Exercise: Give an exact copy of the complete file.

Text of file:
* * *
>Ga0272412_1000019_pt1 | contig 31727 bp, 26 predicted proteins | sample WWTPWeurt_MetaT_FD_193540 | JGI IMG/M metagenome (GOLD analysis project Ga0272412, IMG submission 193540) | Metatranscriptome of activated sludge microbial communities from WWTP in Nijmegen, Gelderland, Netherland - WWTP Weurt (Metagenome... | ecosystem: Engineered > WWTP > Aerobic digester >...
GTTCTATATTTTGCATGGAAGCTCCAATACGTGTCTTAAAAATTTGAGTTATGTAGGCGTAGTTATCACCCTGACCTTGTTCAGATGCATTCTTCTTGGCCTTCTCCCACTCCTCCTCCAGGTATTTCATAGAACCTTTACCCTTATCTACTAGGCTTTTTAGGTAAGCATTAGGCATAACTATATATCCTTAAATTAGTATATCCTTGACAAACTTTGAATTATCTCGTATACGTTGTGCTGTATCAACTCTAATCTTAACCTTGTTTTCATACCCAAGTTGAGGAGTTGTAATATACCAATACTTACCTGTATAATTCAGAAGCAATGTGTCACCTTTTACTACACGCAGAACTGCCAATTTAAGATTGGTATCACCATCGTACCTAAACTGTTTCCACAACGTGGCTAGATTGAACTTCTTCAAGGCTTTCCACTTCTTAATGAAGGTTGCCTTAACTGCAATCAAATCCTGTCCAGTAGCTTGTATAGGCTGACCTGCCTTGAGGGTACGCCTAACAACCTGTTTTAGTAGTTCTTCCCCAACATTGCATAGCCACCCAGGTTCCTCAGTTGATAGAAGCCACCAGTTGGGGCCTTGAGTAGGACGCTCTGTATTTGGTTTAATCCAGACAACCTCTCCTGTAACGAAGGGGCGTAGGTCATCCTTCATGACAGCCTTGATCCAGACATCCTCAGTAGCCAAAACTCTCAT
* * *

>Ga0272412_1000019_pt1 | contig 31727 bp, 26 predicted proteins | sample WWTPWeurt_MetaT_FD_193540 | JGI IMG/M metagenome (GOLD analysis project Ga0272412, IMG submission 193540) | Metatranscriptome of activated sludge microbial communities from WWTP in Nijmegen, Gelderland, Netherland - WWTP Weurt (Metagenome... | ecosystem: Engineered > WWTP > Aerobic digester >...
GTTCTATATTTTGCATGGAAGCTCCAATACGTGTCTTAAAAATTTGAGTTATGTAGGCGTAGTTATCACCCTGACCTTGTTCAGATGCATTCTTCTTGGCCTTCTCCCACTCCTCCTCCAGGTATTTCATAGAACCTTTACCCTTATCTACTAGGCTTTTTAGGTAAGCATTAGGCATAACTATATATCCTTAAATTAGTATATCCTTGACAAACTTTGAATTATCTCGTATACGTTGTGCTGTATCAACTCTAATCTTAACCTTGTTTTCATACCCAAGTTGAGGAGTTGTAATATACCAATACTTACCTGTATAATTCAGAAGCAATGTGTCACCTTTTACTACACGCAGAACTGCCAATTTAAGATTGGTATCACCATCGTACCTAAACTGTTTCCACAACGTGGCTAGATTGAACTTCTTCAAGGCTTTCCACTTCTTAATGAAGGTTGCCTTAACTGCAATCAAATCCTGTCCAGTAGCTTGTATAGGCTGACCTGCCTTGAGGGTACGCCTAACAACCTGTTTTAGTAGTTCTTCCCCAACATTGCATAGCCACCCAGGTTCCTCAGTTGATAGAAGCCACCAGTTGGGGCCTTGAGTAGGACGCTCTGTATTTGGTTTAATCCAGACAACCTCTCCTGTAACGAAGGGGCGTAGGTCATCCTTCATGACAGCCTTGATCCAGACATCCTCAGTAGCCAAAACTCTCAT